Martin Etchegaray is a Sr. Content Writer and Editor at Integromat. He enjoys writing and reading about history, science, and tech.
What makes a good manager? 🤔
If you ask around, chances are you will get some of the following responses over and again:
- Leadership skills
- Ability to listen and communicate
- Aptitude to motivate
Most of these traits gained recognition in the postwar era, back when modern management practices were developed by the likes of Peter Drucker, Russel Ackoff, and George Odiorne.
The names might sound dusty, but many of the concepts they came up with remain impressively relevant, including:
- SMART goals
- Management by objectives
- Customer satisfaction
The times, however, have not been kind to every management practice from yore.
In light of the remarkable shifts we are experiencing at the society, culture, and work levels, legacy management practices are less likely to cut it in the years to come.
So, what makes a good manager these days?
In this article, we will highlight five qualities managers need to shine in 2022, and most importantly, to make their teams shine.
1. Cultural Awareness
The modern workplace is incredibly diverse in terms of skills, ethnicity, gender, age, religion, education level, and other demographic markers.
For managers, this translates into working with team members who were born into different cultures, languages, and worldviews, which can lead to all sorts of culture clashes.
Imagine that you forget about a teammate’s religious holiday, and react when you learn about it.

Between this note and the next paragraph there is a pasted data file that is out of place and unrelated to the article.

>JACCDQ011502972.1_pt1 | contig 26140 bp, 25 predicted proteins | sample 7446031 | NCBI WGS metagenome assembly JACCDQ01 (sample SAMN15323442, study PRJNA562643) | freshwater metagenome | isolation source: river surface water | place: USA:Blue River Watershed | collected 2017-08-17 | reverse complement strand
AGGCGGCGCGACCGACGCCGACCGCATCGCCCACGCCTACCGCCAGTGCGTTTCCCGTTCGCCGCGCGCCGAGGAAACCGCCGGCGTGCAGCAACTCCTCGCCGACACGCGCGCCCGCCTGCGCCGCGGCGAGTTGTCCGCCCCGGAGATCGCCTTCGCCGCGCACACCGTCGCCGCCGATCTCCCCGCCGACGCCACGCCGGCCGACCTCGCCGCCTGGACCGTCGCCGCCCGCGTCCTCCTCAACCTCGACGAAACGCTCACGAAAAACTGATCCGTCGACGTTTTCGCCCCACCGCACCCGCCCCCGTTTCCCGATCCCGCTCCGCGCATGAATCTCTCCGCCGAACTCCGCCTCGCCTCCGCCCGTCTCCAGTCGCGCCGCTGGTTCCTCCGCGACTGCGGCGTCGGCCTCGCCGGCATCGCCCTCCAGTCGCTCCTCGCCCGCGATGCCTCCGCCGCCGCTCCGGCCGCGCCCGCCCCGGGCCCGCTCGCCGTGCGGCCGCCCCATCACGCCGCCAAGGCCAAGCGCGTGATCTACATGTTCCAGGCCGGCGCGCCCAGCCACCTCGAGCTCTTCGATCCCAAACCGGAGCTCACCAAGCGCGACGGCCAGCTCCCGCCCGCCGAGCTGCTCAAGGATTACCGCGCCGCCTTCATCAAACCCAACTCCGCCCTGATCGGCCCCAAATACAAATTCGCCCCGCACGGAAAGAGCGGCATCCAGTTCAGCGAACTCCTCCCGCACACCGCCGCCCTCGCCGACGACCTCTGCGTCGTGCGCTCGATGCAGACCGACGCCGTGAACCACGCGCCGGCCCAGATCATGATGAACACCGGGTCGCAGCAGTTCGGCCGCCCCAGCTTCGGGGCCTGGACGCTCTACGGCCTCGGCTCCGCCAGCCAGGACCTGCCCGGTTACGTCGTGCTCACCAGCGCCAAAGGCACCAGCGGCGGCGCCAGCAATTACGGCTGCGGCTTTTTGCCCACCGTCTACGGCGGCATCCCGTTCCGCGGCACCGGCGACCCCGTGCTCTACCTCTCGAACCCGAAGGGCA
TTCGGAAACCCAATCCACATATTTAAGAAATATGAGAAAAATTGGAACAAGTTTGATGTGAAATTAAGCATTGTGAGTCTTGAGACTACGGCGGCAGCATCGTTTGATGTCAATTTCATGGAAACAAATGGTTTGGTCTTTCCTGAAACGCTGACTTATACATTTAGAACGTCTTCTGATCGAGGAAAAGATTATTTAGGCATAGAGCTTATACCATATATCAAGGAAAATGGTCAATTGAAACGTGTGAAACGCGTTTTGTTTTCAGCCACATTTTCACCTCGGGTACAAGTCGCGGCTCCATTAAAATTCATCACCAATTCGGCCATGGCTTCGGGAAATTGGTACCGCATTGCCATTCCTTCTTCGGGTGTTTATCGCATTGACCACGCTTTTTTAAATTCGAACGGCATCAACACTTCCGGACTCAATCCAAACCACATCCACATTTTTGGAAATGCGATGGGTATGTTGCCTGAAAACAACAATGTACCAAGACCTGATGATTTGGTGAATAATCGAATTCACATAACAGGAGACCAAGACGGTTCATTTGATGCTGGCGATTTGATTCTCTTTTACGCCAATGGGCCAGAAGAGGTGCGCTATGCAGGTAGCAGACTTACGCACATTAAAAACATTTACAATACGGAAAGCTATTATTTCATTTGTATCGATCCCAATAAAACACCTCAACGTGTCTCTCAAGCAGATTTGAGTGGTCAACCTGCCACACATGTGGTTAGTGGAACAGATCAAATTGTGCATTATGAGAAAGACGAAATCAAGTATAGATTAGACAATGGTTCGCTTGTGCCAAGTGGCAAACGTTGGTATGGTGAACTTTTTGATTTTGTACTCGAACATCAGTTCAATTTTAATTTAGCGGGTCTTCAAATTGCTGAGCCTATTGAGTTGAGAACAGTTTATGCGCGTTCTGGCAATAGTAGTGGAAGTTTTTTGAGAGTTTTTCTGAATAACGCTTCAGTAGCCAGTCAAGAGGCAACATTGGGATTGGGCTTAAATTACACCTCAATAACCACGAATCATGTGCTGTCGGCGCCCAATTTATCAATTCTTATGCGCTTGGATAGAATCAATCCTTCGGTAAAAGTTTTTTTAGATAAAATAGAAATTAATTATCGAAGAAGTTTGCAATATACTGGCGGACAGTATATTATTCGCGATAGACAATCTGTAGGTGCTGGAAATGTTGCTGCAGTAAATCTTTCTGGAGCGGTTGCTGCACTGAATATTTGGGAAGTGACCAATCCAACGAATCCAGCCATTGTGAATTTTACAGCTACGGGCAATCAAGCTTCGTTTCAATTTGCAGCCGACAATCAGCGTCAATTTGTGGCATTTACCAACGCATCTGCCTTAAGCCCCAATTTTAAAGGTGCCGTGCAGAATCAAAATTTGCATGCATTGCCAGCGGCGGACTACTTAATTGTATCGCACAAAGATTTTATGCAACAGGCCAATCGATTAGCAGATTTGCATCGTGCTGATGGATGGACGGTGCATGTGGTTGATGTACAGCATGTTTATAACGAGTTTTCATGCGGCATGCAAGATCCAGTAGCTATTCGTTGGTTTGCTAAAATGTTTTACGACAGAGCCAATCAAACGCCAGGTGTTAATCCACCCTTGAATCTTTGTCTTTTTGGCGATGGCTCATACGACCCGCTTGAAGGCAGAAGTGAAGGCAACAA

This is not something you can brush off like nothing happened, is it?
Up until recently, most managers took a practical approach to diversity in the workplace: Focusing on the business. For a number of reasons, this is no longer the best approach.
Nowadays, it is recommended to:
- Prioritize inclusion
- Set preconceptions aside
- Keep an open mind
- Show interest when in doubt
In some cases, diversity courses might be required, as the quality of being culturally aware is not always easy to come by.
2. Knowledge of Remote Work Best Practices
Like it or not, remote work and globally distributed workforces are here to stay, along with new challenges managers need to address.
In order to lead a remote workforce, managers have to:
- Master asynchronous work schemes
- Use the right tools to track and oversee tasks and projects
- Adjust their communications to make sure that employees are doing well
It’s not rare to see managers who are completely new to remote work fall prey to micromanagement, which can lead to disastrous consequences.
This happens because the physical workplace is filled with cues that help fill multiple communication gaps.
As you can imagine, such cues are absent in remote work environments, impacting the sense of control some managers grew used to while operating in the traditional workspace.
The solution, however, is fairly simple: Master the best tools for remote work, adjust your communication standards, and wave the 9 to 5 bye-bye. 👋
Also, don’t forget to be patient and transparent with those employees who are new to remote as well. If it’s not easy for a manager, it might not be easy for the team members either.
This will set you on course for succeeding at remote management.
3. Ability to Learn on the Run